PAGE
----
Scope 40 - Why are some people more prone to gout?

16 October 2009

The goal of our cancer immune therapy and infectious diseases research is to turn on the immune system.  To treat gout however, we need to turn it off.

Described as the "King of diseases and disease of Kings," gout is one of the most painful forms of arthritis and is caused by the build-up of crystals of uric acid in and around the joints.  The immune system reacts to the crystals as if they were viruses or bacteria and it is the resulting inflammation that leads to pain.

In 2006 the Arthritis & Inflammation Group launched a Gouty Arthritis clinical study to determine why some individuals are more prone to developing the disease than others.  The study, which has now been completed, revealed that the immune cells isolated from gout patients may be ‘primed' to respond to gout causing uric acid crystals, releasing higher levels of inflammation-causing agents that contribute to disease onset and severity.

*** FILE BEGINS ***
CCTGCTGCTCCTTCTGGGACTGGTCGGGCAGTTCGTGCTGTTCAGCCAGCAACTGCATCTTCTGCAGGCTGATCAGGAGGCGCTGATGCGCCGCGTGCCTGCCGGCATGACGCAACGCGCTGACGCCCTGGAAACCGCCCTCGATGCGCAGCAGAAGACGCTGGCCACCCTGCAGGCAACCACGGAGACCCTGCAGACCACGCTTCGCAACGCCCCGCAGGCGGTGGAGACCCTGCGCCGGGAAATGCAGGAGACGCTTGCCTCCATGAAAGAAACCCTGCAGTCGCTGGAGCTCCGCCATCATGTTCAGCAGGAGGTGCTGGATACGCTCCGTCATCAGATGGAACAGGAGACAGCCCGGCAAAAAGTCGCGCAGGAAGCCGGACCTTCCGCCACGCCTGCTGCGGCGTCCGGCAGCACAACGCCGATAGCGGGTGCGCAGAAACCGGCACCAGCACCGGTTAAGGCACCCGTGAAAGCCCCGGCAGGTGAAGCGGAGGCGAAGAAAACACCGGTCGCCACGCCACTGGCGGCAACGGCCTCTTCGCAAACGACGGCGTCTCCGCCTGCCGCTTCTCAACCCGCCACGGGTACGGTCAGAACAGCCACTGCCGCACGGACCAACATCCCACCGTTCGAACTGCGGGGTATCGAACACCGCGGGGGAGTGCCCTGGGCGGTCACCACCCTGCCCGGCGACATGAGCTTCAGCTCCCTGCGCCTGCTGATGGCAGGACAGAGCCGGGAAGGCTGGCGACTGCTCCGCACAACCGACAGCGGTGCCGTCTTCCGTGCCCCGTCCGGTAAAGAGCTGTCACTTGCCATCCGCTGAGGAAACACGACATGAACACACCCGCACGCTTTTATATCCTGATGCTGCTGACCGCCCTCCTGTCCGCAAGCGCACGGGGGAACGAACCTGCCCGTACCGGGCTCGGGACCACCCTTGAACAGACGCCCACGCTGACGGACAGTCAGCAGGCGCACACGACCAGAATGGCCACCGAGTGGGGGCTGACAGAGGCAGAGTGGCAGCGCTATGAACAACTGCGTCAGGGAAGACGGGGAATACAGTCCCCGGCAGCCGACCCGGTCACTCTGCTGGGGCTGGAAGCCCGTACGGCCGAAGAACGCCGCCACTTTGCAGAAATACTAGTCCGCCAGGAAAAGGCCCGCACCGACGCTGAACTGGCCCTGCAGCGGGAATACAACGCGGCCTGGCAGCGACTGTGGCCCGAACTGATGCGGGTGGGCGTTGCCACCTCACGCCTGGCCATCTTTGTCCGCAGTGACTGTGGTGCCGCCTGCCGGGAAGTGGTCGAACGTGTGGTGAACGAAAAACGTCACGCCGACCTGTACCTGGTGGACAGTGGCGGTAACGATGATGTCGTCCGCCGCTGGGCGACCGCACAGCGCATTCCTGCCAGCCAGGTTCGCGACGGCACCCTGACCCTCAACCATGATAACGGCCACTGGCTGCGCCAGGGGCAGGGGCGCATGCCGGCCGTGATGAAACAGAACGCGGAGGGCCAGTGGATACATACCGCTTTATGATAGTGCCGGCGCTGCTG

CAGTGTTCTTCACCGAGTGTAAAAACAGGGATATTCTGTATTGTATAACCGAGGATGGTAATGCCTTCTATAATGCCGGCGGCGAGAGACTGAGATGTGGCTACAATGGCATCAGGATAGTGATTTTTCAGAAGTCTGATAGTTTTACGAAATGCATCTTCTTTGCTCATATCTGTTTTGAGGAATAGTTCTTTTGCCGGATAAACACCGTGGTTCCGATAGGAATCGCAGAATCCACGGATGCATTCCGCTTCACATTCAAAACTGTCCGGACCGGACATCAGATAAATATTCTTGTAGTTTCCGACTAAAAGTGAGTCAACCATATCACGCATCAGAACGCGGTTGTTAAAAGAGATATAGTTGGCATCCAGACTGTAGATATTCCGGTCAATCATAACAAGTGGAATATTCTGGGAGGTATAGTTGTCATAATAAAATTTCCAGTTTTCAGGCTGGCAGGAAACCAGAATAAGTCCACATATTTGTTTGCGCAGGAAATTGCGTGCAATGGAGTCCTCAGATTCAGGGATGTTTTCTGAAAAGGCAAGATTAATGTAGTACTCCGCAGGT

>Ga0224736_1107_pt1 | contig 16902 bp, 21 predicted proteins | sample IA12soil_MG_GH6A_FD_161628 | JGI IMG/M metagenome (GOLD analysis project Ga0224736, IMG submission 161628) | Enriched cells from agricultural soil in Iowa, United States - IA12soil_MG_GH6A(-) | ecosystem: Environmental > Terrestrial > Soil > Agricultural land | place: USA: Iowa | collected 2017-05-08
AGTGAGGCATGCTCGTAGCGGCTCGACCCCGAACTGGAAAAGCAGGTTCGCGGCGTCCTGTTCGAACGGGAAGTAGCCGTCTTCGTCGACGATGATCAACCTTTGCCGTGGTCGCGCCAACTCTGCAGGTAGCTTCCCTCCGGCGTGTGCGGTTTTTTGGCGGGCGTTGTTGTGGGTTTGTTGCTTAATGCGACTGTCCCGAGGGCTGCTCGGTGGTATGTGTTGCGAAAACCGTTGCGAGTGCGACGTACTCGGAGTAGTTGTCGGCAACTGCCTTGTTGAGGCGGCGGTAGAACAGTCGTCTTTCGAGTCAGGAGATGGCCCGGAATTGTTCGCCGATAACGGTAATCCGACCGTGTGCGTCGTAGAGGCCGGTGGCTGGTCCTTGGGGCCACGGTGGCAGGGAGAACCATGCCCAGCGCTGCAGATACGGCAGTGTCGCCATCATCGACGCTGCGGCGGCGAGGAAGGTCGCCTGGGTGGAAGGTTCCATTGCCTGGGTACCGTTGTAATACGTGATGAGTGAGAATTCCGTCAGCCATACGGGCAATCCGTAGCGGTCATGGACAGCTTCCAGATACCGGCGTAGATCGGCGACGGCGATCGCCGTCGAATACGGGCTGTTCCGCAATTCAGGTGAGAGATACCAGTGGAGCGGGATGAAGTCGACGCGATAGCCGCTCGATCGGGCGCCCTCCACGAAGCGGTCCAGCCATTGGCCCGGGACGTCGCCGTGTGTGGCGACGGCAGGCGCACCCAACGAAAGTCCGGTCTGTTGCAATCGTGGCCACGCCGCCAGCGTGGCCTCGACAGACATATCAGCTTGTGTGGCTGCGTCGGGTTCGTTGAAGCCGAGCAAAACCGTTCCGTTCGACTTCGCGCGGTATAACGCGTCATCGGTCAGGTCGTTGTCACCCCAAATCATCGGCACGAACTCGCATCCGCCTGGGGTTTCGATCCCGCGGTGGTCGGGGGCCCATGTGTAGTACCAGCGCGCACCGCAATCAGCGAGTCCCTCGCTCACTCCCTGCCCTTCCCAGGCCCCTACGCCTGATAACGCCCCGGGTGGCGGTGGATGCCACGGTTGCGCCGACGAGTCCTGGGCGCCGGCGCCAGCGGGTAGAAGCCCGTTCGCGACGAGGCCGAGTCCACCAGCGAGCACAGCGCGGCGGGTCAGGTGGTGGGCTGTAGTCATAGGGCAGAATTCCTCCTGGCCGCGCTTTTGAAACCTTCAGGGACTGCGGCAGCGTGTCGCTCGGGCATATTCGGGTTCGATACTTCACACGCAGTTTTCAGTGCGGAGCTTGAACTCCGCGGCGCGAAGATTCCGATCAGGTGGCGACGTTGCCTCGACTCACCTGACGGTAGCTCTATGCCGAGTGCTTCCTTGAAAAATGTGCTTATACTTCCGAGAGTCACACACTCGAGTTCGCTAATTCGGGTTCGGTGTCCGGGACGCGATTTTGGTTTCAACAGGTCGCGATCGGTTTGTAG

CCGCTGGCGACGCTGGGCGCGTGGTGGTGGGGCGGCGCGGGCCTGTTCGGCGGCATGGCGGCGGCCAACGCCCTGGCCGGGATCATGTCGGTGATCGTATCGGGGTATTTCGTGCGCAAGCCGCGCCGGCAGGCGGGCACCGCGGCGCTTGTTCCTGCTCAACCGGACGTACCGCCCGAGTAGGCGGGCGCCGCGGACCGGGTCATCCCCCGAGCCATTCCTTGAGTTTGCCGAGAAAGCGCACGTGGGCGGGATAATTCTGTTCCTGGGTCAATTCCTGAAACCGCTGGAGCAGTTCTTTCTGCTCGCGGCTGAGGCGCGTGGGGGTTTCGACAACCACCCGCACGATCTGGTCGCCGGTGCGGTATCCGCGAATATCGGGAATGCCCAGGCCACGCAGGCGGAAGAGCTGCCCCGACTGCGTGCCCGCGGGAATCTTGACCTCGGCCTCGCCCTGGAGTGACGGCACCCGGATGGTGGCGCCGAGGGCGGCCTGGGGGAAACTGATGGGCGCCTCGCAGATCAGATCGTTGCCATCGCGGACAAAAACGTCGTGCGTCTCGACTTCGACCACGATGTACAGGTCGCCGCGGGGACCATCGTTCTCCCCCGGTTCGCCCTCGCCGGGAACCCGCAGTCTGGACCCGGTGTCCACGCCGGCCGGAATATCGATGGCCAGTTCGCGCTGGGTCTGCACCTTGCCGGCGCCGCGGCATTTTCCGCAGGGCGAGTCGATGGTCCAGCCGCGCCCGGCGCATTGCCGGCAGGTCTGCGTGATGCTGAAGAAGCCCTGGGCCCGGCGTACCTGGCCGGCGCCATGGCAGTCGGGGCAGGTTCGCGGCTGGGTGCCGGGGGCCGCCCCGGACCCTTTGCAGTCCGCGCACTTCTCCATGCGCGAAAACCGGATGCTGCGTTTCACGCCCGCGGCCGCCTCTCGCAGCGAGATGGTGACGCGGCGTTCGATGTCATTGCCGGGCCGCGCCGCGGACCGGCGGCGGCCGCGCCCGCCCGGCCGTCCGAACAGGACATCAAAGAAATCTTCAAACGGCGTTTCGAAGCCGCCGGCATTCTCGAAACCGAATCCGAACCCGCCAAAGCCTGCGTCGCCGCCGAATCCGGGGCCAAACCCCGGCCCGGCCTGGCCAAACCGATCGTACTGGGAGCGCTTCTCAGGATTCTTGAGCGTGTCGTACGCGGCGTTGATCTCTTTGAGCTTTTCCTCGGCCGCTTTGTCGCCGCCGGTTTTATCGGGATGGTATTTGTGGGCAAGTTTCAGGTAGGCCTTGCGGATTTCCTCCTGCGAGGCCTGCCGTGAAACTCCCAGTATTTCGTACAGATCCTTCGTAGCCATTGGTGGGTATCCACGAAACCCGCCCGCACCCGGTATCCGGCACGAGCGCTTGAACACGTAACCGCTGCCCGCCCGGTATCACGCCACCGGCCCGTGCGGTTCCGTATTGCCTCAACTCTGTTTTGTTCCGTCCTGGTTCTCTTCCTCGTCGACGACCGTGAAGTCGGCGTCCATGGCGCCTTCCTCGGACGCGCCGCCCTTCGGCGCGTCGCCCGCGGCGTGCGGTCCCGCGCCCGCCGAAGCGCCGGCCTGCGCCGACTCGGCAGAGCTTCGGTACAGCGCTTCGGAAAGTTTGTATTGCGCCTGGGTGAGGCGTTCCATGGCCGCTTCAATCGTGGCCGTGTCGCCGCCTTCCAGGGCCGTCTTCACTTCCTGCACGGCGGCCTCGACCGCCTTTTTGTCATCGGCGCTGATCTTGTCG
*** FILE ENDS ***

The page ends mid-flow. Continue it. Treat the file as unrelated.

The results will provide the basis for the development of new preventative strategies aimed at blocking this priming phenomenon for improved management of gout.